Working summer camp allows FSU football players to give back, reflect

Ryan S. Clark, Lead Beat Writer

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More than one million children from the ages of six to 12 play tackle football in the United States, according to the Sports & Fitness Industry Association. Just over one million play high school football, per the National Federation of State High School Associations.

The vast majority of those youths dream of playing big-time college football and one day making it to the NFL.

It was not so long ago that Florida State players like Fred Jones, Ro'Derrick Hoskins, Derrick Nnadi and Matthew Thomas were in those shoes, trying to learn tips from the players they looked up to.

These days, they're the ones in the spotlight. And it's a role they take seriously.

"I've never had a hesitation to give back to the community. You've gotta help our youth understand about societal norms," said Jones, whose father and uncle also played at FSU. "It's OK to be called, 'Different,' because if you're different, it means you're a leader and not a follower."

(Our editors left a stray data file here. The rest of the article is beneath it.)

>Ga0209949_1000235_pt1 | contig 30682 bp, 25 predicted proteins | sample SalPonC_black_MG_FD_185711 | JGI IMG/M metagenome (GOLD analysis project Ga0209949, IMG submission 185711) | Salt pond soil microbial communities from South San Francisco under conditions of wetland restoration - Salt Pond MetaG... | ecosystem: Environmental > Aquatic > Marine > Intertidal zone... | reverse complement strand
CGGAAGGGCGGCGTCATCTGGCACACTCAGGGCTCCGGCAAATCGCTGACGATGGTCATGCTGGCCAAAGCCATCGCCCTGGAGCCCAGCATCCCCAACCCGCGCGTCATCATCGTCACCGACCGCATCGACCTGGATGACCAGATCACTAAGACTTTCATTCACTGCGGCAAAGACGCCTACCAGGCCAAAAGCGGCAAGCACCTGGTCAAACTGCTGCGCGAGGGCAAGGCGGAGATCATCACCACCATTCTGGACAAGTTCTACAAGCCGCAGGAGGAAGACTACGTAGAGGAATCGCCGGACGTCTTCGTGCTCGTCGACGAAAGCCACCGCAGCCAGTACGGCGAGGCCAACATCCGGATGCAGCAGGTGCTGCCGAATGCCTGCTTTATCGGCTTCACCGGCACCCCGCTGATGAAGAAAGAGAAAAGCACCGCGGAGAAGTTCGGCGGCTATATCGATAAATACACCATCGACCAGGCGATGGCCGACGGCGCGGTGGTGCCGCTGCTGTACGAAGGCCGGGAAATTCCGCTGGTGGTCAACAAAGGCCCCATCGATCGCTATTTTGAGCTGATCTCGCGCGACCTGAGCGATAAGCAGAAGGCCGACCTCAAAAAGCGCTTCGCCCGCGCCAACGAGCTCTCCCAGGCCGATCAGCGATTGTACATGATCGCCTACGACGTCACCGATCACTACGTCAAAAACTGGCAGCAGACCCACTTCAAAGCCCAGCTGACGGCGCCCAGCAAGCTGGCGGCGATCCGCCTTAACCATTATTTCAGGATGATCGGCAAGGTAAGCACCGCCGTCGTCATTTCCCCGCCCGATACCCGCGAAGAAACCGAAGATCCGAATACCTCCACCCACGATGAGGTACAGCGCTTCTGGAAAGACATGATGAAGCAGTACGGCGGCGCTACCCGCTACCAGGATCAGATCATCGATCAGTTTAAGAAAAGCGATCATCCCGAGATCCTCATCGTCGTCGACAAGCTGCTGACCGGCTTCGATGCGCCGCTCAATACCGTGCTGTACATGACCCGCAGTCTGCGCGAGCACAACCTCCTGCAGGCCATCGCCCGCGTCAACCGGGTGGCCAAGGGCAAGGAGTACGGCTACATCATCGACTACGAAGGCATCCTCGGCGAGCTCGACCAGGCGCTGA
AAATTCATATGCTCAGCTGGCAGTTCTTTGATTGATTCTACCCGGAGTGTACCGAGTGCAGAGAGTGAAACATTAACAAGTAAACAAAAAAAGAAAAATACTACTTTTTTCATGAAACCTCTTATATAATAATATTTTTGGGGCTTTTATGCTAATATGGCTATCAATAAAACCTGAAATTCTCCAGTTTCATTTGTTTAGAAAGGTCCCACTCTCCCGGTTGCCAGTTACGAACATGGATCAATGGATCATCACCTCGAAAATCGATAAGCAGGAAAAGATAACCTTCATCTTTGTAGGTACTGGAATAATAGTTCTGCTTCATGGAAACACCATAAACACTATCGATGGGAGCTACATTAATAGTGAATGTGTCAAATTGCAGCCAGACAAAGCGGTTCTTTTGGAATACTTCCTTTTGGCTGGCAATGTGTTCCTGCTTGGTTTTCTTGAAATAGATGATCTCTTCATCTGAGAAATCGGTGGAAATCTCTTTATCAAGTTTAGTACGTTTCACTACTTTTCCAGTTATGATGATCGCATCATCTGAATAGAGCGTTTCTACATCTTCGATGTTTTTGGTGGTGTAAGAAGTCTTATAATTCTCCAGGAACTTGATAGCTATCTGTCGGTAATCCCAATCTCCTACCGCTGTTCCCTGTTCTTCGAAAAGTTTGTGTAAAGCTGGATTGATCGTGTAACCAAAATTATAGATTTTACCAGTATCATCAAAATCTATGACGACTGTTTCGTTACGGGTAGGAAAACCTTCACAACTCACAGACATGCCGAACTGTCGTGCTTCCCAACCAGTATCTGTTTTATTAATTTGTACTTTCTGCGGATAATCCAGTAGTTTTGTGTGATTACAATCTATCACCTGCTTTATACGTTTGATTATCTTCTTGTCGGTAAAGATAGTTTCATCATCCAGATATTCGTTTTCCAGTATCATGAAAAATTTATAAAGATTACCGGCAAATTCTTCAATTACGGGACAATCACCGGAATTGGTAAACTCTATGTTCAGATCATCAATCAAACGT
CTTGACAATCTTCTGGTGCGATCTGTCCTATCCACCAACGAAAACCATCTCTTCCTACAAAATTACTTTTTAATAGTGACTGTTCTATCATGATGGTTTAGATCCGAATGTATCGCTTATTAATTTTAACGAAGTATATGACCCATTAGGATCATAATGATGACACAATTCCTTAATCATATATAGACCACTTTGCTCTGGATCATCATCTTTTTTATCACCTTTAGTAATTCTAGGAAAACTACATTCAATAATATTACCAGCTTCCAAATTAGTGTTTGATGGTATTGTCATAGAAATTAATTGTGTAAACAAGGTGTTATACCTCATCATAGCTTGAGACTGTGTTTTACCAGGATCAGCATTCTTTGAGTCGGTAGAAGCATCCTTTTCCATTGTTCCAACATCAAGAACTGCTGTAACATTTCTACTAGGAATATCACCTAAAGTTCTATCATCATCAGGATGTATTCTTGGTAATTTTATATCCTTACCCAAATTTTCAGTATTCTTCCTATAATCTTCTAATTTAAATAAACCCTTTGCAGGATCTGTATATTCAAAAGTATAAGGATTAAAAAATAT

Jones was one of about 10 current Seminoles who worked the Elite Championship Camp held last Saturday on the FSU campus.

The six-hour camp, which was free and open to about 200 campers, also featured several stars from Florida State's 2013 and 2014 teams, including Tampa Bay Buccaneers quarterback Jameis Winston, Jacksonville Jaguars receiver Rashad Greene, Buffalo Bills tight end Nick O'Leary and others. The camp was the brainchild of Winston and his childhood friend, Richard Rabb.

Of course, not all youth football camps are created equal. Some are designed to be a showcase that can either lead to scholarship offers or raise players' profiles among college coaches. There are specialty camps focused on kicking and punting. There are even 7-on-7 camps, which high school teams use to create cohesion among their skill players leading into the following season.

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